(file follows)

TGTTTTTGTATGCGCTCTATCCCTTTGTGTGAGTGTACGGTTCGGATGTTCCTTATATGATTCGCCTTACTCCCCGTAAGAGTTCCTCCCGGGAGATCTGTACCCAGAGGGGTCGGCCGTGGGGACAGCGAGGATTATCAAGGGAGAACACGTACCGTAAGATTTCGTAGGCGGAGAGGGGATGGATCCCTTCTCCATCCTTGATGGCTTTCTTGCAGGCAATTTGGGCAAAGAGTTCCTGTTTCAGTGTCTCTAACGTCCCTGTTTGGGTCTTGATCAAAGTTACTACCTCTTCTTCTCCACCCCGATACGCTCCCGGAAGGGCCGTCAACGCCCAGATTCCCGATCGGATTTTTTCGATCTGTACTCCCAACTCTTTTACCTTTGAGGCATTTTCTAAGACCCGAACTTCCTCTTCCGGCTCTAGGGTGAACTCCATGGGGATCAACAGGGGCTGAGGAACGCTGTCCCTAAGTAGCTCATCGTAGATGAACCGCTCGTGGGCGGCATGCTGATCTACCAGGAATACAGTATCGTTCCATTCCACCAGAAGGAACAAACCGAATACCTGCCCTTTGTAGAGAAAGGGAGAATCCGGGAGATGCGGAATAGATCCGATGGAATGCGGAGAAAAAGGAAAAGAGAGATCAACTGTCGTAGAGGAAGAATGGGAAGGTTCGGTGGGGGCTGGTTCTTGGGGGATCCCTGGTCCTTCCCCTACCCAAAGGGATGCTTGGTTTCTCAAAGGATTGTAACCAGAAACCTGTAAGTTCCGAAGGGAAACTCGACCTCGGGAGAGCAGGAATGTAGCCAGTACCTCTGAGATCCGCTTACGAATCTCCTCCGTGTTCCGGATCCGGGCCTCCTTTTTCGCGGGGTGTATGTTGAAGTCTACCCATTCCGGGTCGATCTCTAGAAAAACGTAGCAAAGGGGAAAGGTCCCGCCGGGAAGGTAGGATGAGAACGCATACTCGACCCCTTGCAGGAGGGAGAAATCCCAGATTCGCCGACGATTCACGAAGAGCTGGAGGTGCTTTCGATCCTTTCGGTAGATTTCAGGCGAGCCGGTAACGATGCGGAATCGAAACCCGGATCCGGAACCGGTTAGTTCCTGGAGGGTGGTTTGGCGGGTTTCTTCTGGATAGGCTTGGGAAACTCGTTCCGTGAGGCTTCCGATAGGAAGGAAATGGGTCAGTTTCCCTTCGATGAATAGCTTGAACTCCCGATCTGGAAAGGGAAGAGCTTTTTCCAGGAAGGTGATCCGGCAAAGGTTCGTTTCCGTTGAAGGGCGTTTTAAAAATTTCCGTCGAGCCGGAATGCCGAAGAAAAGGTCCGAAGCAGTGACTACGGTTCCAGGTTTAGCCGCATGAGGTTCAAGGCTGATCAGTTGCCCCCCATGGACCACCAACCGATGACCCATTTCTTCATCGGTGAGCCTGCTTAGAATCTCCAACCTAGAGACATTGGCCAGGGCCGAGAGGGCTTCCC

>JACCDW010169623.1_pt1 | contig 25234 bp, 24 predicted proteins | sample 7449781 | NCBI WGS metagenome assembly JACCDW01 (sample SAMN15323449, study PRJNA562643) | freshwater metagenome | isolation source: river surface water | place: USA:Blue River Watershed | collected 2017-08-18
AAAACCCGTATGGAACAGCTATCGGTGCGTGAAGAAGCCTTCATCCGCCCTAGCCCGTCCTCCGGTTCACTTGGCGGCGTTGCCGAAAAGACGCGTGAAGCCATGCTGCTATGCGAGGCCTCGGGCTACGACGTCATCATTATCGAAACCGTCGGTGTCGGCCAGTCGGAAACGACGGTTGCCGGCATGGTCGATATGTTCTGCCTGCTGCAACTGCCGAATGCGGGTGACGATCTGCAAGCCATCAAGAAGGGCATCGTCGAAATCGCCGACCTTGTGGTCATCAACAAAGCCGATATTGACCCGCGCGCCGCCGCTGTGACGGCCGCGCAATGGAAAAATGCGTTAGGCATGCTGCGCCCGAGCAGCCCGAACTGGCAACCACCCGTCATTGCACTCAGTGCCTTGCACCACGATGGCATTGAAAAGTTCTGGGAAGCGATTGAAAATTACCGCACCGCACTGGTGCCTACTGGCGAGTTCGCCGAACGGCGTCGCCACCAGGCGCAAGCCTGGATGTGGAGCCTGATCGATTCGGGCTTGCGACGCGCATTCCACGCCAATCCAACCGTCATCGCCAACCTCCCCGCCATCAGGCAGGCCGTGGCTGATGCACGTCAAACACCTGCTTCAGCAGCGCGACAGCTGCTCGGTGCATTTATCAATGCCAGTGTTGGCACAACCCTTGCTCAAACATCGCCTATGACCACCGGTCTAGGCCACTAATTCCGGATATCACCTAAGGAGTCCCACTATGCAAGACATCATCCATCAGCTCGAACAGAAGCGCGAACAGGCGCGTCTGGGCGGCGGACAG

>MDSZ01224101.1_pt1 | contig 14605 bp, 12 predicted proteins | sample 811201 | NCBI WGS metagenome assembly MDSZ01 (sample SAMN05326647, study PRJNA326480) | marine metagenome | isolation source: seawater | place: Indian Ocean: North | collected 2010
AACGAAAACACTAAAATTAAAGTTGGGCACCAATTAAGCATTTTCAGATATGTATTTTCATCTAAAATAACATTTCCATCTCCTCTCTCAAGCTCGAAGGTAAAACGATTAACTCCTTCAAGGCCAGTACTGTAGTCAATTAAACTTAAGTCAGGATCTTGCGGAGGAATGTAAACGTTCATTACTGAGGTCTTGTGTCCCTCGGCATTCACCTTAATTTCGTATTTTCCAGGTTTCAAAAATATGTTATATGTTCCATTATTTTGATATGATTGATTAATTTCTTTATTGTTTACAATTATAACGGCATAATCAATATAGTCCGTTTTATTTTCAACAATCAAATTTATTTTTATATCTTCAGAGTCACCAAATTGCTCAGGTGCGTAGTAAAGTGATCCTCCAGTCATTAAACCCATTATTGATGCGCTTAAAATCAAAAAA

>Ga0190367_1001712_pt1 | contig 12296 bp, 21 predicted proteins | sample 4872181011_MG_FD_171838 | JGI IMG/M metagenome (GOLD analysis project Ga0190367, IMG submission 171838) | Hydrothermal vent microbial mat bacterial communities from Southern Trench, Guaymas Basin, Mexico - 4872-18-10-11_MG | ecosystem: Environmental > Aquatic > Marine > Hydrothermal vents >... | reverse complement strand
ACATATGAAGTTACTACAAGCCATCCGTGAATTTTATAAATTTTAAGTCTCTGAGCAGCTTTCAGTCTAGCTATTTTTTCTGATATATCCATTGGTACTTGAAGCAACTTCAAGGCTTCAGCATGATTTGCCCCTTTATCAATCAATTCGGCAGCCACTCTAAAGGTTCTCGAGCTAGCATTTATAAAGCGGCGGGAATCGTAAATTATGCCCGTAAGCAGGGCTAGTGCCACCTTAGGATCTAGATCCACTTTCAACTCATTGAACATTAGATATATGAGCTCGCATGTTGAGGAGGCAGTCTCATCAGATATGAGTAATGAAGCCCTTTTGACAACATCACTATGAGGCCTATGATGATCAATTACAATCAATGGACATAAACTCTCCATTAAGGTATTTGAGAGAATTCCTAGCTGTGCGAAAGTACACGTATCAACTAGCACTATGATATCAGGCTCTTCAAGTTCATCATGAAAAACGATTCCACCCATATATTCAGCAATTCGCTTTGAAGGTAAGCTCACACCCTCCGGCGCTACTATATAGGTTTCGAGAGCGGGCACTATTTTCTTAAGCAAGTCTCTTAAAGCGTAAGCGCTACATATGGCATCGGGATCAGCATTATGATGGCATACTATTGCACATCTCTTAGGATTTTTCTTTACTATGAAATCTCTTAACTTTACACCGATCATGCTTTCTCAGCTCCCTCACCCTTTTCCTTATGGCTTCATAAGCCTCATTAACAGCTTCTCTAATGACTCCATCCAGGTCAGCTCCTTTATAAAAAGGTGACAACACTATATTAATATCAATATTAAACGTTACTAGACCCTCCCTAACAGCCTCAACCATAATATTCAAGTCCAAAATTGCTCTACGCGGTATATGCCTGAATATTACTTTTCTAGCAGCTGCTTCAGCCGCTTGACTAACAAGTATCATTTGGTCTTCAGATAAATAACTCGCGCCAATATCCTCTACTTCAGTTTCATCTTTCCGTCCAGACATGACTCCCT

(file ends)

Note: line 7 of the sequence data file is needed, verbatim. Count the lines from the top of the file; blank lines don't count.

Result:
ACATATGAAGTTACTACAAGCCATCCGTGAATTTTATAAATTTTAAGTCTCTGAGCAGCTTTCAGTCTAGCTATTTTTTCTGATATATCCATTGGTACTTGAAGCAACTTCAAGGCTTCAGCATGATTTGCCCCTTTATCAATCAATTCGGCAGCCACTCTAAAGGTTCTCGAGCTAGCATTTATAAAGCGGCGGGAATCGTAAATTATGCCCGTAAGCAGGGCTAGTGCCACCTTAGGATCTAGATCCACTTTCAACTCATTGAACATTAGATATATGAGCTCGCATGTTGAGGAGGCAGTCTCATCAGATATGAGTAATGAAGCCCTTTTGACAACATCACTATGAGGCCTATGATGATCAATTACAATCAATGGACATAAACTCTCCATTAAGGTATTTGAGAGAATTCCTAGCTGTGCGAAAGTACACGTATCAACTAGCACTATGATATCAGGCTCTTCAAGTTCATCATGAAAAACGATTCCACCCATATATTCAGCAATTCGCTTTGAAGGTAAGCTCACACCCTCCGGCGCTACTATATAGGTTTCGAGAGCGGGCACTATTTTCTTAAGCAAGTCTCTTAAAGCGTAAGCGCTACATATGGCATCGGGATCAGCATTATGATGGCATACTATTGCACATCTCTTAGGATTTTTCTTTACTATGAAATCTCTTAACTTTACACCGATCATGCTTTCTCAGCTCCCTCACCCTTTTCCTTATGGCTTCATAAGCCTCATTAACAGCTTCTCTAATGACTCCATCCAGGTCAGCTCCTTTATAAAAAGGTGACAACACTATATTAATATCAATATTAAACGTTACTAGACCCTCCCTAACAGCCTCAACCATAATATTCAAGTCCAAAATTGCTCTACGCGGTATATGCCTGAATATTACTTTTCTAGCAGCTGCTTCAGCCGCTTGACTAACAAGTATCATTTGGTCTTCAGATAAATAACTCGCGCCAATATCCTCTACTTCAGTTTCATCTTTCCGTCCAGACATGACTCCCT